Those who have voiced concerns about the dangers that drag events, such as Drag Queen Story Hour (DQSH), pose for children (namely, sexualization and grooming) have been told that those concerns are baseless, that the events are harmless, that it is all just entertainment and fun, and that attending drag events is a way to understand the gay culture.
On January 25, 2021 an academic paper entitled Drag Pedagogy: the Playful Practice of Queer Imagination in Early Childhood,” was published online in Curriculum Inquiry, an educational journal. The paper, recently called out by James Lindsay here and here and also by Christopher Rufo here, was written by Harper Keenen and Lil Miss Hot Mess (a founder of DQSH), who describe themselves as “a genderqueer drag performer/scholar and a trans scholar” (p.443).
Right off the bat, the abstract tells us the purpose of DQSH:
Ultimately, the authors propose that “drag pedagogy” provides a performative approach to queer pedagogy that is not simply about LGBT lives, but living queerly. (p. 440)
Then the authors state,
Through this programme, drag artists … [are] positioning queer and trans cultural forms as valuable components of early childhood education. We are guided by the following question: what might Drag Queen Story Hour offer educators as a way of bringing queer ways of knowing and being into the education of young children?
The purpose of DQSH is not entertainment, nor to understand gay culture. The purpose is to turn children “queer” through an educational process.
What is queer, you might ask? Queer in this context comes from Queer Theory, the idea that asserts that sexual norms are oppressive, that actually anything normal is a problem. Ronald Pisaturo, author of Masculine Power, Feminine Beauty, a book that condemns the LGBT movement, defines a queer as “an activist dedicated to overthrowing capitalism, the system alleged to enforce oppressive sexual norms such as masculinity, femininity, and heterosexuality.”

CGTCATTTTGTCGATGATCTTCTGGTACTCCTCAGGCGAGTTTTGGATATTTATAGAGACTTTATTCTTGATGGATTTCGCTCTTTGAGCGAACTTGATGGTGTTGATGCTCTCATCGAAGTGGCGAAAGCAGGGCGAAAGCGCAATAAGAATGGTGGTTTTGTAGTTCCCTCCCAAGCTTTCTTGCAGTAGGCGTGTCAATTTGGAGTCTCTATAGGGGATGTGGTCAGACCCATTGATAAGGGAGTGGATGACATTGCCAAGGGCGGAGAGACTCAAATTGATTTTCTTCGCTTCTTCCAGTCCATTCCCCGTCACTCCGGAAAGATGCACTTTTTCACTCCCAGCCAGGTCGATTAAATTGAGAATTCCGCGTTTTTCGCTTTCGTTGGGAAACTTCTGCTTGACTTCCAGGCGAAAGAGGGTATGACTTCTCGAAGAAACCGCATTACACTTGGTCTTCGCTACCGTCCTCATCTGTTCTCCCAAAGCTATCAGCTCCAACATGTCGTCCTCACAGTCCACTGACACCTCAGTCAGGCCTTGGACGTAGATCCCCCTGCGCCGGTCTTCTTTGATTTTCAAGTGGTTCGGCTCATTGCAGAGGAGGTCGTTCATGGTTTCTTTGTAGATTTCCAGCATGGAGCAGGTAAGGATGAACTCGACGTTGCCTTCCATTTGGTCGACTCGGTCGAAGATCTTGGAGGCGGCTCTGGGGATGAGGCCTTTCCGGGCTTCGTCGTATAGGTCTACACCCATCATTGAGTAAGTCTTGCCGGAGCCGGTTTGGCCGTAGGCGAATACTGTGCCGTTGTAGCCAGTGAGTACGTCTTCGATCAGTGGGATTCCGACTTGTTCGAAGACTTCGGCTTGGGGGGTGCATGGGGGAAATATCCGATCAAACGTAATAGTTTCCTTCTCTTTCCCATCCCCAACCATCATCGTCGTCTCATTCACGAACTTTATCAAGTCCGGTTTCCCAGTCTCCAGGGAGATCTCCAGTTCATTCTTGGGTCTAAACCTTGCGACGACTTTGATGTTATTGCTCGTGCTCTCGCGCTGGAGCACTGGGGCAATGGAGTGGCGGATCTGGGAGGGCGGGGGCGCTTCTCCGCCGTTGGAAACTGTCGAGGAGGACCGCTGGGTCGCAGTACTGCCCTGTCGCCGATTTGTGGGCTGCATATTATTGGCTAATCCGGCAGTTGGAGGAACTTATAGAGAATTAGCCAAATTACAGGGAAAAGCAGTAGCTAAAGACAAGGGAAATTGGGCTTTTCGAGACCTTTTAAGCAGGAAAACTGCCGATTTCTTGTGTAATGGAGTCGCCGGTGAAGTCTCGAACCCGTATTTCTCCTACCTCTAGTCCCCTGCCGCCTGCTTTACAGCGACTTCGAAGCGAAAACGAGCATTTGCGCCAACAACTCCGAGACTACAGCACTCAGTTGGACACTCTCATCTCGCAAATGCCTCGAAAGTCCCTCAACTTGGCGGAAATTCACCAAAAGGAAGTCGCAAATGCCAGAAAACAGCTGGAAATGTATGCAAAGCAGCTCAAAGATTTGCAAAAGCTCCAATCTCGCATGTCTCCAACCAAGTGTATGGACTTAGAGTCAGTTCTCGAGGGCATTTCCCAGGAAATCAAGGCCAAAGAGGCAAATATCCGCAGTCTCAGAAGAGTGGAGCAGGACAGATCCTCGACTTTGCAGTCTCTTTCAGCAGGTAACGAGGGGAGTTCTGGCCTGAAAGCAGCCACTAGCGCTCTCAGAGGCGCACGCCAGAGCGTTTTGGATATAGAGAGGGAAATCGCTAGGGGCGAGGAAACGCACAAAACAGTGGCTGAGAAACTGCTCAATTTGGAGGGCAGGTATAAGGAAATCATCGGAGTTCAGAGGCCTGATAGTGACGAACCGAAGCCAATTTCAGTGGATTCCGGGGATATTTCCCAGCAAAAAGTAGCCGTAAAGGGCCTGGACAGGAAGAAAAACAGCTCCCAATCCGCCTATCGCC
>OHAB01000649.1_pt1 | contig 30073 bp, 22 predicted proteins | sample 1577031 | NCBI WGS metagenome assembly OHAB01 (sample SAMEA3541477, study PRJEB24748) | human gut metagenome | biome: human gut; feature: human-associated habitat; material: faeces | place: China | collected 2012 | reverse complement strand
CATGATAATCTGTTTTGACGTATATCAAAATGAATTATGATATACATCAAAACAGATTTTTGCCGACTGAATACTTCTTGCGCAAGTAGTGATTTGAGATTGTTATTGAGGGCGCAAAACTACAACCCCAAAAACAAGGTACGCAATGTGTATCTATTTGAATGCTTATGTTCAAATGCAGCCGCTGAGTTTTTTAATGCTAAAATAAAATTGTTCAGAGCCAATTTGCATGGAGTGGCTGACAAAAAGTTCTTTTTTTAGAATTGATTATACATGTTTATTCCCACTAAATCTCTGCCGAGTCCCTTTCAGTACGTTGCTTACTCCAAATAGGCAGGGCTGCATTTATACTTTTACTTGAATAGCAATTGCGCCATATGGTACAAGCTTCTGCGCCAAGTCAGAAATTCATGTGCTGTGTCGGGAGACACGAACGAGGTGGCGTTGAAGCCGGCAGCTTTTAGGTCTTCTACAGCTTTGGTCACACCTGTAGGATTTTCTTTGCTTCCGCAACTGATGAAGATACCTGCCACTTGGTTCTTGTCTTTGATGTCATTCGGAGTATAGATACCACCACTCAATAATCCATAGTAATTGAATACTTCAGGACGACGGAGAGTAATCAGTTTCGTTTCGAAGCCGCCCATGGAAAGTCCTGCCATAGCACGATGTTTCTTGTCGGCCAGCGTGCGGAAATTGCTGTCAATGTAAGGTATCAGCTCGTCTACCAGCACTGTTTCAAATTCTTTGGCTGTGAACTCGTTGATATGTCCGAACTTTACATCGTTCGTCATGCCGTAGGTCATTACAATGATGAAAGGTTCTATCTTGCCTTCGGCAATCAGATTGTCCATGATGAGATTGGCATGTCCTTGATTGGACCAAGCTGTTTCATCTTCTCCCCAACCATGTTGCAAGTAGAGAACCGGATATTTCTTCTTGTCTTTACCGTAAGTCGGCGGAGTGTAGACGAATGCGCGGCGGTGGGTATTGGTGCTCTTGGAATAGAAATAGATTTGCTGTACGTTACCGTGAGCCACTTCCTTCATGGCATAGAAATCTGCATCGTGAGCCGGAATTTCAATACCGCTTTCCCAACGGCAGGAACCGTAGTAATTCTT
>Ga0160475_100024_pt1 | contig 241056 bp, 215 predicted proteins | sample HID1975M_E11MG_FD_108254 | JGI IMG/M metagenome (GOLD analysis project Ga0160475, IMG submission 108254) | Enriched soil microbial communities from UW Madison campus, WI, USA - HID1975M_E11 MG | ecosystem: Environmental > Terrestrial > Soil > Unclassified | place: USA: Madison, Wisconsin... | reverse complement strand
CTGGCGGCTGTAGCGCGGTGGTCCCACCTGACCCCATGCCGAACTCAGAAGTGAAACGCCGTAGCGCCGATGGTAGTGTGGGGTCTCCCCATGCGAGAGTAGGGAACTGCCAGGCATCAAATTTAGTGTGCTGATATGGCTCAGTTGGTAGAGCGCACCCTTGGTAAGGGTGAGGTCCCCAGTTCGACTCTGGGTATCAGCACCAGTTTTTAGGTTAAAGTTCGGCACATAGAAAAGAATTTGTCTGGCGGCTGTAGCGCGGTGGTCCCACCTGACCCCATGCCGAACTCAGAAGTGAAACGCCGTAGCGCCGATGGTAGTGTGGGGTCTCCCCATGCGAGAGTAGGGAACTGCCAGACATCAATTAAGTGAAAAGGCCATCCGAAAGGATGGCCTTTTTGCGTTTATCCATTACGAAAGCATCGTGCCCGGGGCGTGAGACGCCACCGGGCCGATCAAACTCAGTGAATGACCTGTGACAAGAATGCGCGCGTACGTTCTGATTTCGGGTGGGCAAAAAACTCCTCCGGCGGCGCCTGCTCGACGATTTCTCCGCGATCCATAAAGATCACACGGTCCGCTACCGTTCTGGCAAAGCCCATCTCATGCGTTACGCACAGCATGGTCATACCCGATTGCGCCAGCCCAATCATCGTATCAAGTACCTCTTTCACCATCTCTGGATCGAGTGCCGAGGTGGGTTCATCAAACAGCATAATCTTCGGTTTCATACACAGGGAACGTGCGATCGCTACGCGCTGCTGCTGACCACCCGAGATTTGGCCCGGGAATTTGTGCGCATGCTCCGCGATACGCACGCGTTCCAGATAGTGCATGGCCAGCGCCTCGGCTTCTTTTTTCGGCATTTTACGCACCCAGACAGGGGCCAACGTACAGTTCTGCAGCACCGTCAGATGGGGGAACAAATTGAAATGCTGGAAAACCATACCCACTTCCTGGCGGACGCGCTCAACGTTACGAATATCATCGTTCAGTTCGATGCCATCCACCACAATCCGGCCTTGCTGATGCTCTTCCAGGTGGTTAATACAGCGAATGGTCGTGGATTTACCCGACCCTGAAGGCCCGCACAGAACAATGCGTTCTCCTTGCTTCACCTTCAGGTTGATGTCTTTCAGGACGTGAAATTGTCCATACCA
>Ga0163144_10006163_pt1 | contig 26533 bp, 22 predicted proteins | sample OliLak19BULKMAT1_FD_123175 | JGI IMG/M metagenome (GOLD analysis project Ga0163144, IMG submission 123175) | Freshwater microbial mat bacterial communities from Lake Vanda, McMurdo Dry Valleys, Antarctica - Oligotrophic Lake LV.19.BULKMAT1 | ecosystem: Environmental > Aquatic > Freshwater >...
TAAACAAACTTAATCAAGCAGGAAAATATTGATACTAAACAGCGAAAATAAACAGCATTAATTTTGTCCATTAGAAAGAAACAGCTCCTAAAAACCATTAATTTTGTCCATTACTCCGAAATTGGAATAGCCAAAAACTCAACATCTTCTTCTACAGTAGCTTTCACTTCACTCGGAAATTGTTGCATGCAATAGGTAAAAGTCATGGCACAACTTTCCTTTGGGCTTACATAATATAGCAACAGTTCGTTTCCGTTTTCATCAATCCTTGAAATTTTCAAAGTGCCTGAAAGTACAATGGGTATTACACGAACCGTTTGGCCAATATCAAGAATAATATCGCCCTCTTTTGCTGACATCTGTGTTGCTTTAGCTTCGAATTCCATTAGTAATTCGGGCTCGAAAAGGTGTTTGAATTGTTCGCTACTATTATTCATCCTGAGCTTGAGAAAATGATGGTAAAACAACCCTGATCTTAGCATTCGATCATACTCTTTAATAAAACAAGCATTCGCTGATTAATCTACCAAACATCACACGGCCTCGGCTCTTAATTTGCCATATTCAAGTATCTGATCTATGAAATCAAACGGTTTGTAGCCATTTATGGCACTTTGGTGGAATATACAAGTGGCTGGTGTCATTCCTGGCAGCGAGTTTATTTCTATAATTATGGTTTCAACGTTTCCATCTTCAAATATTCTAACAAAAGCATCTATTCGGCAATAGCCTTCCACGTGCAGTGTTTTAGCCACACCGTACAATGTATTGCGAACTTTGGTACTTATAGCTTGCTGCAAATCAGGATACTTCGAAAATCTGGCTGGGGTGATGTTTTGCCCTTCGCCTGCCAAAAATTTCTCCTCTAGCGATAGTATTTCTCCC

Turning children into Marxist activists is the goal. Because capitalism has not produced a populace motivated to revolt, Herbert Marcuse, the father of the New Left, advocated creating discontented groups, one of which is sexual “queers.” This goal is supported by LGBT ideology. Pisaturo explains (p. 113) that, according to LGBT theory,
Infants are “polymorphously perverse,” to use Freud’s term. That is, an infant will be sexually excited by anyone and anything anywhere. Freud considered this infantile state an early stage of development. Marcuse and many LGBT activists, in contrast, consider this state the ideal end state for adults. According to Marcuse, people leave this ideal state only because they become repressed, limiting the kinds of sexual responses available to them. The repressed energy of such people becomes channeled into economic production[.] … That is, productive work is the repressed alternative to blissful, indiscriminate sex. Capitalism, of course the system of greatest economic production, is hence also the system of greatest sexual repression[.]
Therefore, capitalism must be destroyed.
The “Drag Pedagogy” paper tells us,
It may be that DQSH is “family friendly,” in the sense that it is accessible and inviting to families with children, but it is less a sanitizing force than it is a preparatory introduction to alternate modes of kinship. Here, DQSH is “family friendly” in the sense of “family” as an old-school queer code to identify and connect with other queers on the street. (p. 455)
Pisaturo explains, “The phrase ‘preparatory introduction to alternate modes of kinship’ means sexual and Marxist grooming. The authors want to eradicate the traditional family by grooming children to join the ‘family’ of queers.”